Apples, Kids, & Attitude
A Tree Grows In Ventura
"We came all the way here to see a tree?!" This was Jessica's bemused statement as we piled in the car and headed back to Hollywood from scenic Ventura, about sixty miles from where we live.
We had spent much of Labor Day in the City of Ventura - walking the beach, checking out the different bookstores, and finally having lunch at a place which served Strawberry milkshakes. It was a nice time for the three of us. Jessica's statement was simply a reminder that although we had done many things, we had yet to see "the tree."
On the way out of Hollywood I had mentioned to Matthew and Jessica that there was a very large tree I had once seen in Ventura that I thought was particularly beautiful and majestic. I told them that I was hoping I could show it to them while we visited this ocean-side city. This was more of an outspoken thought than a "mission," but it was something that seemed to stick in Jessica's mind. This was also the last day before she was to begin Kindergarten.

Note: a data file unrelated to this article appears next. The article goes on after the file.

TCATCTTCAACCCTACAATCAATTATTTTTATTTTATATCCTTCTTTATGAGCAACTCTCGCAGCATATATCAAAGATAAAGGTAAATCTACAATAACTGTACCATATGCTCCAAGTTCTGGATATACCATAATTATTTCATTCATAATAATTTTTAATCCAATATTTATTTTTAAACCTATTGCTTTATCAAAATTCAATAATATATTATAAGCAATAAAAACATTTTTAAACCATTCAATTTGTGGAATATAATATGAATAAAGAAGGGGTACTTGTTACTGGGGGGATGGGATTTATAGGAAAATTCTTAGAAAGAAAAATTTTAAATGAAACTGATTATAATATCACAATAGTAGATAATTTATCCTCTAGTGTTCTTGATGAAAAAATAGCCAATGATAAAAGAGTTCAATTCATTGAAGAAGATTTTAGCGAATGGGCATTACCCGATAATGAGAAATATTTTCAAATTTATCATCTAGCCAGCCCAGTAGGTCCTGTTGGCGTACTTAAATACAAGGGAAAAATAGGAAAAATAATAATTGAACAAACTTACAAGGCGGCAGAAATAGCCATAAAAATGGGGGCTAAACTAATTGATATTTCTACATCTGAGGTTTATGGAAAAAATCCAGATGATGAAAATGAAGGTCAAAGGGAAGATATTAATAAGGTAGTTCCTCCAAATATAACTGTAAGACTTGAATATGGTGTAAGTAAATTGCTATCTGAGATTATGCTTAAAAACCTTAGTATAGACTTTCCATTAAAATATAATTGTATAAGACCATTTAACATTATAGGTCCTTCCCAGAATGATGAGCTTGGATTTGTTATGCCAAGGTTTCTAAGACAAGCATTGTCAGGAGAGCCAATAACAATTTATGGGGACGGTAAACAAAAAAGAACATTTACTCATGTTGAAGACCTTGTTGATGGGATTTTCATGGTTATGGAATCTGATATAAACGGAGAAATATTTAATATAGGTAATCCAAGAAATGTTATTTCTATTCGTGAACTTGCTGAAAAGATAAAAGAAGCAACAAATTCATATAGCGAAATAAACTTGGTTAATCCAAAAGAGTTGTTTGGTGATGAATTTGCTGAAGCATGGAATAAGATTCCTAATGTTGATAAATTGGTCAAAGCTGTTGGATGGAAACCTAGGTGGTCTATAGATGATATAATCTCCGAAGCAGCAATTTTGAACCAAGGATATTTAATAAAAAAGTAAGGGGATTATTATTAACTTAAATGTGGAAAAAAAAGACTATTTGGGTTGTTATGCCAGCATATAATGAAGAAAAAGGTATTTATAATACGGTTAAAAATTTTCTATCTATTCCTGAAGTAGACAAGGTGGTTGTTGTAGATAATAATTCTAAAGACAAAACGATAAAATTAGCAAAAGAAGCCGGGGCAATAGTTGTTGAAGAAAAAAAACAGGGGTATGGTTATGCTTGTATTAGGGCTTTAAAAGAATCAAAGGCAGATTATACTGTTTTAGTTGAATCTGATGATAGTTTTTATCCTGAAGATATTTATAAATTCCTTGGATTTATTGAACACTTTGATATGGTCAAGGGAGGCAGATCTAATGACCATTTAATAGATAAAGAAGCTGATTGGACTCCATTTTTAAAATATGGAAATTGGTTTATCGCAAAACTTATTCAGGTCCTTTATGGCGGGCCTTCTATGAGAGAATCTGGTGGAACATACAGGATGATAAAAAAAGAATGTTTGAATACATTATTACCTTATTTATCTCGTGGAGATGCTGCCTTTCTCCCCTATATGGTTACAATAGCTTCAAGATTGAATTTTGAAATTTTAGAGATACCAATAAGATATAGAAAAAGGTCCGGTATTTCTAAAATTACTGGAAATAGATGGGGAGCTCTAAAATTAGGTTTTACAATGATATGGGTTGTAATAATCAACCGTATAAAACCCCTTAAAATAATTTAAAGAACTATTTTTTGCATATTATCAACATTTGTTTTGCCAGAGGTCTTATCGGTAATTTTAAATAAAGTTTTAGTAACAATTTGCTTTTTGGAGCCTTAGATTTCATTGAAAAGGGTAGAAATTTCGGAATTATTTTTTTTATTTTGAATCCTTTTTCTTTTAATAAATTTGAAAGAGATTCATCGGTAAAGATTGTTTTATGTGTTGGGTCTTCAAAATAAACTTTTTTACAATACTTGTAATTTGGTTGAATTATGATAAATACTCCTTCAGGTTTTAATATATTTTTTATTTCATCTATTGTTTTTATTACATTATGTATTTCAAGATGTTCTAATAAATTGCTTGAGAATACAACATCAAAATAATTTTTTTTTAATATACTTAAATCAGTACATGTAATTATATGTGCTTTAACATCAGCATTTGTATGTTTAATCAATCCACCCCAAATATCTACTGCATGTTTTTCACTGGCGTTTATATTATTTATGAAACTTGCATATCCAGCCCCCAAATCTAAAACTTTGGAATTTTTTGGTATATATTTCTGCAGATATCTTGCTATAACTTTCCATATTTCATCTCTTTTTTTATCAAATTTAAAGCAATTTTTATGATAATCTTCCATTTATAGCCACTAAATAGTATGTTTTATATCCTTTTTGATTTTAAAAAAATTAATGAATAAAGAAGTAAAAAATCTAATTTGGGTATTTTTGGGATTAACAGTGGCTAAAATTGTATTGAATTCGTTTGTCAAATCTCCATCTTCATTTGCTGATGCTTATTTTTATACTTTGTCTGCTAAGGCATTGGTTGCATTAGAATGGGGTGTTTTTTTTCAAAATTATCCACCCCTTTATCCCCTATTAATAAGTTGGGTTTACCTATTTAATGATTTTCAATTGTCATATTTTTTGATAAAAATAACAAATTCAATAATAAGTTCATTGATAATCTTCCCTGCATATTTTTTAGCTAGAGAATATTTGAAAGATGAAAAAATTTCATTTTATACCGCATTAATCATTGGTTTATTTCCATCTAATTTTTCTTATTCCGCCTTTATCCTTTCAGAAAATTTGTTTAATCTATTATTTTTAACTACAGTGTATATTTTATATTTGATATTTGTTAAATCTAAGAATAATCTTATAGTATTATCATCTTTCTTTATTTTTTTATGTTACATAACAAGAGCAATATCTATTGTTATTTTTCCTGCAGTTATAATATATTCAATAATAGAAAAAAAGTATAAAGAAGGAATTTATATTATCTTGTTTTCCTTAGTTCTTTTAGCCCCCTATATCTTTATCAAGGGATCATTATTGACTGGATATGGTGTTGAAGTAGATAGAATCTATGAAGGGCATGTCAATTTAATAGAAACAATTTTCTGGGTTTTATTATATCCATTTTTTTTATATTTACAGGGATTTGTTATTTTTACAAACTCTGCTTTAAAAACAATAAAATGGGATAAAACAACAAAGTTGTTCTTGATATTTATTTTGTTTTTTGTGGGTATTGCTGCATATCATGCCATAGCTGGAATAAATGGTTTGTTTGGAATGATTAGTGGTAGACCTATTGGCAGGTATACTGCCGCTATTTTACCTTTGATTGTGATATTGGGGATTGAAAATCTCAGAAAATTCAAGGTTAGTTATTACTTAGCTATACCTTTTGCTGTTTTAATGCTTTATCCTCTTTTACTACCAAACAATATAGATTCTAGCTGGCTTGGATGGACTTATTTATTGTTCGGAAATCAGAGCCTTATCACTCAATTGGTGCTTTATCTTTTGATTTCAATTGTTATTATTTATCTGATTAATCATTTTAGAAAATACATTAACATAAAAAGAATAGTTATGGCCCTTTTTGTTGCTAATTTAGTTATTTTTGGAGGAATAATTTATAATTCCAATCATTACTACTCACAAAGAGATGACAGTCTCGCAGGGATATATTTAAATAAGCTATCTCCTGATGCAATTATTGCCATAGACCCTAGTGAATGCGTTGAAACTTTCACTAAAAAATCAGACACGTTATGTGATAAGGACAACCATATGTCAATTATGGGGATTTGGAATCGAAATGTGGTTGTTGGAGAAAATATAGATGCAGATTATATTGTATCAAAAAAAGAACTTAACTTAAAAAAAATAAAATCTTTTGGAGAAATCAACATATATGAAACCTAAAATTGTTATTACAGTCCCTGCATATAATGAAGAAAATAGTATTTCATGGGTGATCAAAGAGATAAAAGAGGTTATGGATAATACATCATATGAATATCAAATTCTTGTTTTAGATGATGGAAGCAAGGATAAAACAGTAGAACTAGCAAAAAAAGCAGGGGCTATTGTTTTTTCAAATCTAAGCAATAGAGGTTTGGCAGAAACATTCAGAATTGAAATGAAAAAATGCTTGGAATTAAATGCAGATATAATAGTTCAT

Matthew and Jessica had been with me for more than two consecutive weeks for our summer vacation together. Due to my schedule there was very little time to get away except for short day trips to nearby places. During this time they also had a chance to see more of what I do everyday and it was fun having them accompany me on my "daily rounds."
In the days leading up to Labor Day we used the Internet to track Hurricane Edouard and the beginnings of Hurricane Fran. Hurricanes are the subject of one of Jessica's newer educational books as well as a real-life drama for many who live in the path of these giant storms. We also found a web site devoted to Matthew's favorite storytime subject "Thomas the Tank Engine" and his friends. This site allowed us to download pages for Matthew and Jessica to color. We also cyber-visited many other places designed specifically for kids. I mention this because the Internet is now an integral part of our daily life.